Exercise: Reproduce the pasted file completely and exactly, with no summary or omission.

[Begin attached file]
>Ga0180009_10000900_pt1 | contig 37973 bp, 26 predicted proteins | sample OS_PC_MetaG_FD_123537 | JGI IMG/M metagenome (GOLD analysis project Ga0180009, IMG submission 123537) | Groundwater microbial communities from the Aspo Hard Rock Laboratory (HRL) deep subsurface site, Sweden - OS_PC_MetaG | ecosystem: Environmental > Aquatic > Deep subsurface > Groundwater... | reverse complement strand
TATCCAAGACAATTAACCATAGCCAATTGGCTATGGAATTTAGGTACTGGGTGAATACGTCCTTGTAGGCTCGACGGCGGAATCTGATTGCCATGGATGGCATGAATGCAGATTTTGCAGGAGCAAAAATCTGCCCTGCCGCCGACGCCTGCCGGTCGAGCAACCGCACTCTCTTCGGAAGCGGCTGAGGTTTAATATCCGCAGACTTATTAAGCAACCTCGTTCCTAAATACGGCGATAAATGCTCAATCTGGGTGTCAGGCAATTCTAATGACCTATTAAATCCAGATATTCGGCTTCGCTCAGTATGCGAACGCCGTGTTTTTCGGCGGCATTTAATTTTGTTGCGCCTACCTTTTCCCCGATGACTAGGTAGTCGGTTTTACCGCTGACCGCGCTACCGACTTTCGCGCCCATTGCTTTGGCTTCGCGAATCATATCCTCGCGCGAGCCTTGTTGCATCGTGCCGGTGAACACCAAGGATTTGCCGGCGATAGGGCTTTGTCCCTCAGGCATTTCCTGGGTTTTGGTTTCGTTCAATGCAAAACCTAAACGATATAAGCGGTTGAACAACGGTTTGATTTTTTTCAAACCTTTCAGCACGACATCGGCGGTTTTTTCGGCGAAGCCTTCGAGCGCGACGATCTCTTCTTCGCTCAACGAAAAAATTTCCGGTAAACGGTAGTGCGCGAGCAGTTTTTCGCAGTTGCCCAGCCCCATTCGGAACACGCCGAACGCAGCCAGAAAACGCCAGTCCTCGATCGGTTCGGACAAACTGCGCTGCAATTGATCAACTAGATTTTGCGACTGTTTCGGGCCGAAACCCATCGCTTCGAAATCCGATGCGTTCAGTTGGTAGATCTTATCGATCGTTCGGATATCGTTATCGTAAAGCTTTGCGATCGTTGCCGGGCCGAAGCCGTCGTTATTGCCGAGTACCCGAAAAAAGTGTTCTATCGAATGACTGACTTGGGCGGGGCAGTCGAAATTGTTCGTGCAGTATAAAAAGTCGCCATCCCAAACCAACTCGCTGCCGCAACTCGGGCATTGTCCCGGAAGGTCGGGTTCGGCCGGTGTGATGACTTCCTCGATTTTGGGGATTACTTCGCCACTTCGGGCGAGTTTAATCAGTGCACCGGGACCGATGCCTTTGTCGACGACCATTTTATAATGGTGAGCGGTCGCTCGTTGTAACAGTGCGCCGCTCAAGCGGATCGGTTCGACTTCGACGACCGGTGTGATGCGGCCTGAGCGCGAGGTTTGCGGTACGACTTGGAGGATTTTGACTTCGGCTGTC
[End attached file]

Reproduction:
>Ga0180009_10000900_pt1 | contig 37973 bp, 26 predicted proteins | sample OS_PC_MetaG_FD_123537 | JGI IMG/M metagenome (GOLD analysis project Ga0180009, IMG submission 123537) | Groundwater microbial communities from the Aspo Hard Rock Laboratory (HRL) deep subsurface site, Sweden - OS_PC_MetaG | ecosystem: Environmental > Aquatic > Deep subsurface > Groundwater... | reverse complement strand
TATCCAAGACAATTAACCATAGCCAATTGGCTATGGAATTTAGGTACTGGGTGAATACGTCCTTGTAGGCTCGACGGCGGAATCTGATTGCCATGGATGGCATGAATGCAGATTTTGCAGGAGCAAAAATCTGCCCTGCCGCCGACGCCTGCCGGTCGAGCAACCGCACTCTCTTCGGAAGCGGCTGAGGTTTAATATCCGCAGACTTATTAAGCAACCTCGTTCCTAAATACGGCGATAAATGCTCAATCTGGGTGTCAGGCAATTCTAATGACCTATTAAATCCAGATATTCGGCTTCGCTCAGTATGCGAACGCCGTGTTTTTCGGCGGCATTTAATTTTGTTGCGCCTACCTTTTCCCCGATGACTAGGTAGTCGGTTTTACCGCTGACCGCGCTACCGACTTTCGCGCCCATTGCTTTGGCTTCGCGAATCATATCCTCGCGCGAGCCTTGTTGCATCGTGCCGGTGAACACCAAGGATTTGCCGGCGATAGGGCTTTGTCCCTCAGGCATTTCCTGGGTTTTGGTTTCGTTCAATGCAAAACCTAAACGATATAAGCGGTTGAACAACGGTTTGATTTTTTTCAAACCTTTCAGCACGACATCGGCGGTTTTTTCGGCGAAGCCTTCGAGCGCGACGATCTCTTCTTCGCTCAACGAAAAAATTTCCGGTAAACGGTAGTGCGCGAGCAGTTTTTCGCAGTTGCCCAGCCCCATTCGGAACACGCCGAACGCAGCCAGAAAACGCCAGTCCTCGATCGGTTCGGACAAACTGCGCTGCAATTGATCAACTAGATTTTGCGACTGTTTCGGGCCGAAACCCATCGCTTCGAAATCCGATGCGTTCAGTTGGTAGATCTTATCGATCGTTCGGATATCGTTATCGTAAAGCTTTGCGATCGTTGCCGGGCCGAAGCCGTCGTTATTGCCGAGTACCCGAAAAAAGTGTTCTATCGAATGACTGACTTGGGCGGGGCAGTCGAAATTGTTCGTGCAGTATAAAAAGTCGCCATCCCAAACCAACTCGCTGCCGCAACTCGGGCATTGTCCCGGAAGGTCGGGTTCGGCCGGTGTGATGACTTCCTCGATTTTGGGGATTACTTCGCCACTTCGGGCGAGTTTAATCAGTGCACCGGGACCGATGCCTTTGTCGACGACCATTTTATAATGGTGAGCGGTCGCTCGTTGTAACAGTGCGCCGCTCAAGCGGATCGGTTCGACTTCGACGACCGGTGTGATGCGGCCTGAGCGCGAGGTTTGCGGTACGACTTGGAGGATTTTGACTTCGGCTGTC